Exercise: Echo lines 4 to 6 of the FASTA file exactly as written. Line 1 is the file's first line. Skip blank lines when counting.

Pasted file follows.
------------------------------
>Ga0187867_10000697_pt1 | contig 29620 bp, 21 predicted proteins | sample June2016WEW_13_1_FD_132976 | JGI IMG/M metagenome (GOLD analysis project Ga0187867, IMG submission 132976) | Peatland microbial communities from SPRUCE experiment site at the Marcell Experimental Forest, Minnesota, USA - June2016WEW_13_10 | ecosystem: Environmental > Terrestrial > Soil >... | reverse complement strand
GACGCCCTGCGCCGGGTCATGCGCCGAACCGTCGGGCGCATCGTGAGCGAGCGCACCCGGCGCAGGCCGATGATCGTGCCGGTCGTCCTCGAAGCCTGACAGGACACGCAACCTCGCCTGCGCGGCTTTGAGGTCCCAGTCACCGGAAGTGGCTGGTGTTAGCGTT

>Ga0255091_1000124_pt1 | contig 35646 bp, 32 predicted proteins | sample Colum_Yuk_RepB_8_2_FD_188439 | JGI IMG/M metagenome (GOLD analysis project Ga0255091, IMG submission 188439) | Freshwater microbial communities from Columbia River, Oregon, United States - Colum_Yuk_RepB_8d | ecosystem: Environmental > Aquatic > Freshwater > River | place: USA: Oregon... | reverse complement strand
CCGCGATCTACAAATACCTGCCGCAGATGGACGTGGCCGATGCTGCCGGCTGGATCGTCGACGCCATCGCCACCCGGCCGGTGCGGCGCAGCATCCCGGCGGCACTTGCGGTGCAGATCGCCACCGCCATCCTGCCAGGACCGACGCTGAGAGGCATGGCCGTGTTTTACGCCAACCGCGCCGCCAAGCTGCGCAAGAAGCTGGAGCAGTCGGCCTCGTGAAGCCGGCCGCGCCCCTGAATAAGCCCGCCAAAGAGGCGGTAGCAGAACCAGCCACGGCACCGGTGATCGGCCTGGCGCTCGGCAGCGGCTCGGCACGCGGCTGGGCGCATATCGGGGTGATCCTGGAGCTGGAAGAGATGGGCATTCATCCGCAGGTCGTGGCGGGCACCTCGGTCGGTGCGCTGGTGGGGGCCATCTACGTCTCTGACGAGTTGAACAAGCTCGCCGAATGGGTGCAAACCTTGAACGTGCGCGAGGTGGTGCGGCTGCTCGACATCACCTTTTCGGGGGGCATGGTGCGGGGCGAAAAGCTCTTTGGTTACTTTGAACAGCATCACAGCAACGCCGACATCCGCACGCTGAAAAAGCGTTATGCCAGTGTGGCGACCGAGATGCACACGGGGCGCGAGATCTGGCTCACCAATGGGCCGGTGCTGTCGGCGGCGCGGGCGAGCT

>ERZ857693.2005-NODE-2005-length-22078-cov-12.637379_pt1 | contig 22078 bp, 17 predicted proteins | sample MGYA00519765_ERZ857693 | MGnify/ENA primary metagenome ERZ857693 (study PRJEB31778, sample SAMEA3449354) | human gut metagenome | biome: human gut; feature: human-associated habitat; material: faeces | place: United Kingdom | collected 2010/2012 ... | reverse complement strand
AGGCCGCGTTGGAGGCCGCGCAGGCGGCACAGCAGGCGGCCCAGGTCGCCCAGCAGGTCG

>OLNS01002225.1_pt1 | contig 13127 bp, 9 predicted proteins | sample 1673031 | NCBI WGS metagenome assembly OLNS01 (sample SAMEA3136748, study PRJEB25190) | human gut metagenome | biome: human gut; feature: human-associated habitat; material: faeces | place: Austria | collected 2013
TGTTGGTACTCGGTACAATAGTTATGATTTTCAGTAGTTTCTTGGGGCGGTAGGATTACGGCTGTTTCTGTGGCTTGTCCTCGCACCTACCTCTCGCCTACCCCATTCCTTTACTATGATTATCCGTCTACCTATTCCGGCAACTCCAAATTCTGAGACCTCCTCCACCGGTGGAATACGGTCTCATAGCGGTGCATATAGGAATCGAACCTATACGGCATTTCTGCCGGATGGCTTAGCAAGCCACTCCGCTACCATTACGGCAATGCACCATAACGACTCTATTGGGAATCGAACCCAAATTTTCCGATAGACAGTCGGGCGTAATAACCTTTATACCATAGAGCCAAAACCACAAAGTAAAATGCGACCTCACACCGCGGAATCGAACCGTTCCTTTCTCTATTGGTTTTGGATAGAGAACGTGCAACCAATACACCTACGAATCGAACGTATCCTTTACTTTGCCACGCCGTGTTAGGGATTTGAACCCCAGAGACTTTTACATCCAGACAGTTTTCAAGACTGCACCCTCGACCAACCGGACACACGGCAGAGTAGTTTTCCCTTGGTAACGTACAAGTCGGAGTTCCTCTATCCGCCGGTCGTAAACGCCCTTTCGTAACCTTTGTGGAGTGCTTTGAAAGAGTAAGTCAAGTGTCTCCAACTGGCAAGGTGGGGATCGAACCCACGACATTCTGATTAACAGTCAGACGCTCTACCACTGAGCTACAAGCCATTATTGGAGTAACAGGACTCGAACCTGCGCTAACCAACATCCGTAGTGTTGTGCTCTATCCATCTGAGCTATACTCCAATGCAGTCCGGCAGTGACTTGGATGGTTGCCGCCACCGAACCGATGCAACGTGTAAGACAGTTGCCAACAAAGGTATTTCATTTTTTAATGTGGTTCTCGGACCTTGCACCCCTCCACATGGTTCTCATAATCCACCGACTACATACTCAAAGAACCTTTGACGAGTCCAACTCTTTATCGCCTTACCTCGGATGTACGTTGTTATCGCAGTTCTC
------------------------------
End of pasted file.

CCGCGATCTACAAATACCTGCCGCAGATGGACGTGGCCGATGCTGCCGGCTGGATCGTCGACGCCATCGCCACCCGGCCGGTGCGGCGCAGCATCCCGGCGGCACTTGCGGTGCAGATCGCCACCGCCATCCTGCCAGGACCGACGCTGAGAGGCATGGCCGTGTTTTACGCCAACCGCGCCGCCAAGCTGCGCAAGAAGCTGGAGCAGTCGGCCTCGTGAAGCCGGCCGCGCCCCTGAATAAGCCCGCCAAAGAGGCGGTAGCAGAACCAGCCACGGCACCGGTGATCGGCCTGGCGCTCGGCAGCGGCTCGGCACGCGGCTGGGCGCATATCGGGGTGATCCTGGAGCTGGAAGAGATGGGCATTCATCCGCAGGTCGTGGCGGGCACCTCGGTCGGTGCGCTGGTGGGGGCCATCTACGTCTCTGACGAGTTGAACAAGCTCGCCGAATGGGTGCAAACCTTGAACGTGCGCGAGGTGGTGCGGCTGCTCGACATCACCTTTTCGGGGGGCATGGTGCGGGGCGAAAAGCTCTTTGGTTACTTTGAACAGCATCACAGCAACGCCGACATCCGCACGCTGAAAAAGCGTTATGCCAGTGTGGCGACCGAGATGCACACGGGGCGCGAGATCTGGCTCACCAATGGGCCGGTGCTGTCGGCGGCGCGGGCGAGCT

>ERZ857693.2005-NODE-2005-length-22078-cov-12.637379_pt1 | contig 22078 bp, 17 predicted proteins | sample MGYA00519765_ERZ857693 | MGnify/ENA primary metagenome ERZ857693 (study PRJEB31778, sample SAMEA3449354) | human gut metagenome | biome: human gut; feature: human-associated habitat; material: faeces | place: United Kingdom | collected 2010/2012 ... | reverse complement strand
AGGCCGCGTTGGAGGCCGCGCAGGCGGCACAGCAGGCGGCCCAGGTCGCCCAGCAGGTCG